Arctic ‘dirty fuel’ ban for ships comes into force

by | Jun 30, 2024 | Climate Change

A ban on the dirtiest and most climate-damaging fuel for ships has come into effect in Arctic waters.Heavy Fuel Oil (HFO) is a tar-like, thick but relatively cheap oil that is widely used in shipping around the world, especially tankers.However, HFO is particularly damaging in the Arctic, where the black carbon it emits when burned speeds up the melting of snow and ice.Campaigners say the ban, while welcome, will make little immediate impact as a series of loopholes will allow the vast majority of ships to use the fuel until 2029.Produced from the waste left over in oil refining, HFO poses a huge threat to the oceans in general but to the Arctic in particular.This sludge-like fuel is almost impossible to clean up if a spill occurs.In colder waters, experts say, the fuel does not break down but sinks in lumps that linger in sediments, threatening fragile ecosystems.In climate terms, this oil is seen as particularly dangerous, not just producing large amounts of planet-warming gas when burned, but also spewing out sooty particles called black carbon.“The black carbon is creating the sort of double whammy impact in the Arctic,” said Dr Sian Prior, from the Clean Arctic Alliance group of campaigners.“It’s attracting heat while it’s in the atmosphere, and then it settles onto the snow and ice and is speeding up the melting as well.”The oil was banned from use or transport in the Antarctic in 2011.Environmentalists have been pushing to expand that restriction to northern …

Article Attribution | Read More at Article Source

[mwai_chat context=”Let’s have a discussion about this article:nnA ban on the dirtiest and most climate-damaging fuel for ships has come into effect in Arctic waters.Heavy Fuel Oil (HFO) is a tar-like, thick but relatively cheap oil that is widely used in shipping around the world, especially tankers.However, HFO is particularly damaging in the Arctic, where the black carbon it emits when burned speeds up the melting of snow and ice.Campaigners say the ban, while welcome, will make little immediate impact as a series of loopholes will allow the vast majority of ships to use the fuel until 2029.Produced from the waste left over in oil refining, HFO poses a huge threat to the oceans in general but to the Arctic in particular.This sludge-like fuel is almost impossible to clean up if a spill occurs.In colder waters, experts say, the fuel does not break down but sinks in lumps that linger in sediments, threatening fragile ecosystems.In climate terms, this oil is seen as particularly dangerous, not just producing large amounts of planet-warming gas when burned, but also spewing out sooty particles called black carbon.“The black carbon is creating the sort of double whammy impact in the Arctic,” said Dr Sian Prior, from the Clean Arctic Alliance group of campaigners.“It’s attracting heat while it’s in the atmosphere, and then it settles onto the snow and ice and is speeding up the melting as well.”The oil was banned from use or transport in the Antarctic in 2011.Environmentalists have been pushing to expand that restriction to northern …nnDiscussion:nn” ai_name=”RocketNews AI: ” start_sentence=”Can I tell you more about this article?” text_input_placeholder=”Type ‘Yes'”]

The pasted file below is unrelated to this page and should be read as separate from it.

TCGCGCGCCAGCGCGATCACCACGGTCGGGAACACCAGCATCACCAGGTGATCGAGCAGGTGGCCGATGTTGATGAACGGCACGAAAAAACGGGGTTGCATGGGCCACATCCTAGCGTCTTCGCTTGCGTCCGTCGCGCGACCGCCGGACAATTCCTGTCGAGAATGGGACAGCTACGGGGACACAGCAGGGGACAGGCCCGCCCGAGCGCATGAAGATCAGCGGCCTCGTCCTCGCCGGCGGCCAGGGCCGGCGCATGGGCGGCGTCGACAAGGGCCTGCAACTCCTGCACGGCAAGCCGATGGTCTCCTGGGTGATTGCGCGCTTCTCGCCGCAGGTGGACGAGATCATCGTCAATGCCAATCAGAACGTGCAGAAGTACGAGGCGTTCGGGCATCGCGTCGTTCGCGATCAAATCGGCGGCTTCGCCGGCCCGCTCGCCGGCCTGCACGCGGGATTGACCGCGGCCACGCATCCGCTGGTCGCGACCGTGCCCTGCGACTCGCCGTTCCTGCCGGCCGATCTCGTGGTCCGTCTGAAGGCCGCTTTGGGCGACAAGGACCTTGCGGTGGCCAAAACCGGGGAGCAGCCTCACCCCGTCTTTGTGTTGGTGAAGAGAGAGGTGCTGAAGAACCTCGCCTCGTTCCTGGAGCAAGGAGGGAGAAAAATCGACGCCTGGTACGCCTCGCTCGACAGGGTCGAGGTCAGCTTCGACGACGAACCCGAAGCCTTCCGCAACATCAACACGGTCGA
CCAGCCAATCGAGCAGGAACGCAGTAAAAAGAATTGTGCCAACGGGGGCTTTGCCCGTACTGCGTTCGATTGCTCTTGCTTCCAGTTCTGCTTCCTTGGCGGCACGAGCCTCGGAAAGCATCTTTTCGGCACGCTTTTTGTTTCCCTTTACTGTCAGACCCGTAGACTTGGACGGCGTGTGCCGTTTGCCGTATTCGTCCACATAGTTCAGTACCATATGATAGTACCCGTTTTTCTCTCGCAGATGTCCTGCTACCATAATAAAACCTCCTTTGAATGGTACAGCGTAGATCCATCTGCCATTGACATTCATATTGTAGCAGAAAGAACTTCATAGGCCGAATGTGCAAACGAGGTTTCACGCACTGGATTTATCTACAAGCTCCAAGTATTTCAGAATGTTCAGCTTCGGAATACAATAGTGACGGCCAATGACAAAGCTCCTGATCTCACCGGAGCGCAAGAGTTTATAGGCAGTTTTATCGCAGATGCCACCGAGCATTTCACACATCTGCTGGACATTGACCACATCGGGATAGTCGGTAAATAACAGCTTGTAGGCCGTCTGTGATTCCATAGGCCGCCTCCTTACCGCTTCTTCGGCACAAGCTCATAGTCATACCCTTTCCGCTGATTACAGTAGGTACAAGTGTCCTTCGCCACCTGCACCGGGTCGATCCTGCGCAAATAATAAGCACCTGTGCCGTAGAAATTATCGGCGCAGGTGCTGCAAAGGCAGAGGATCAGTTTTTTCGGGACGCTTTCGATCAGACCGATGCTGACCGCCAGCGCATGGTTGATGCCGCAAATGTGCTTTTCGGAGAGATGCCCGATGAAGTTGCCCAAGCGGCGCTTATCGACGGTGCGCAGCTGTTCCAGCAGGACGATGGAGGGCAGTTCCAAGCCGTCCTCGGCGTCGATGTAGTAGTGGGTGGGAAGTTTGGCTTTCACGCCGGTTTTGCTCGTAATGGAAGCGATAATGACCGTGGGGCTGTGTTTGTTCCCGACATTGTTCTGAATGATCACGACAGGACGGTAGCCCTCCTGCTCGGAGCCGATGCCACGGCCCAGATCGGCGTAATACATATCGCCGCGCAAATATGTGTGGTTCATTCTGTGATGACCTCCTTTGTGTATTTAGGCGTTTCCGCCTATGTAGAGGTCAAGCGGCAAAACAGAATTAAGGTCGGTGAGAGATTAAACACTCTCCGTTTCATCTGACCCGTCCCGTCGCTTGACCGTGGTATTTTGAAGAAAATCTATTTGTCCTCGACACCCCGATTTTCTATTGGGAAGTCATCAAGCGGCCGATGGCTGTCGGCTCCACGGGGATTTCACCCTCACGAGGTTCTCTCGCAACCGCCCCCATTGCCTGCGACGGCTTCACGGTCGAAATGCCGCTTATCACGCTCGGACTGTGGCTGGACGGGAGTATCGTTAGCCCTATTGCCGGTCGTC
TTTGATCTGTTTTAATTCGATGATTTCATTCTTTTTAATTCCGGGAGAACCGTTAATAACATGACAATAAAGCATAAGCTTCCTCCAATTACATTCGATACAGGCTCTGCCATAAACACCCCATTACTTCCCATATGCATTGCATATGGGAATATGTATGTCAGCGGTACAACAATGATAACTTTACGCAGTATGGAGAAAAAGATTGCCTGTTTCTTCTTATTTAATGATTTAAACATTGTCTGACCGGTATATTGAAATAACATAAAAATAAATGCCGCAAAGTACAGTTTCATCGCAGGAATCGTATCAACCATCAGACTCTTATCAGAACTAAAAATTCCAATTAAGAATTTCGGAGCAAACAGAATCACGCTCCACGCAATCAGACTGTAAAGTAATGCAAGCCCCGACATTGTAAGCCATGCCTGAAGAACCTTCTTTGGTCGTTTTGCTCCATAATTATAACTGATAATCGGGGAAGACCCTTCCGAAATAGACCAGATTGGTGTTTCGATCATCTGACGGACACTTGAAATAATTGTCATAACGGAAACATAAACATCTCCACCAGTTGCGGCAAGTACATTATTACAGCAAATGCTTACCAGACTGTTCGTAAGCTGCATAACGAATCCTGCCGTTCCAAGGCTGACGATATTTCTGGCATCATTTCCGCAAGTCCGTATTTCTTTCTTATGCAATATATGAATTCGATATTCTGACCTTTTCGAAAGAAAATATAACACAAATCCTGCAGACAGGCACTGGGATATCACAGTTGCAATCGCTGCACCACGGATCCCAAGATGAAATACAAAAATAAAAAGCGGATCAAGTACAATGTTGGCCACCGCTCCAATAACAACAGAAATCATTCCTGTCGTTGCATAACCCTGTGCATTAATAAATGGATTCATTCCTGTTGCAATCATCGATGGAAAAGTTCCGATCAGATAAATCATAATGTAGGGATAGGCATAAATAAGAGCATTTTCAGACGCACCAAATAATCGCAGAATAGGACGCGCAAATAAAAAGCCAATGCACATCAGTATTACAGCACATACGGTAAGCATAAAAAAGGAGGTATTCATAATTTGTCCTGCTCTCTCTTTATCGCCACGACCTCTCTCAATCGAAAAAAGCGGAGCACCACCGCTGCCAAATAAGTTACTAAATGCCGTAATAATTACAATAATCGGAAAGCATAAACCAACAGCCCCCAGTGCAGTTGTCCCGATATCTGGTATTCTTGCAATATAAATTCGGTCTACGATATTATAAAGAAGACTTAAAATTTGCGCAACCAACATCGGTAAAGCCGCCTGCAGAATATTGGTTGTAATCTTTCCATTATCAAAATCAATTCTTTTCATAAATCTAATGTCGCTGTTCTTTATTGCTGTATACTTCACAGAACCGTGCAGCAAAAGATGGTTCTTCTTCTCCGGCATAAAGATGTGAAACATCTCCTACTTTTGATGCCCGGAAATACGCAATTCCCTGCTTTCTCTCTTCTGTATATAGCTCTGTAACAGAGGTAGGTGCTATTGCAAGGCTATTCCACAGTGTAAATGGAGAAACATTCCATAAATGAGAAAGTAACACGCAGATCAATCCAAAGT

Share This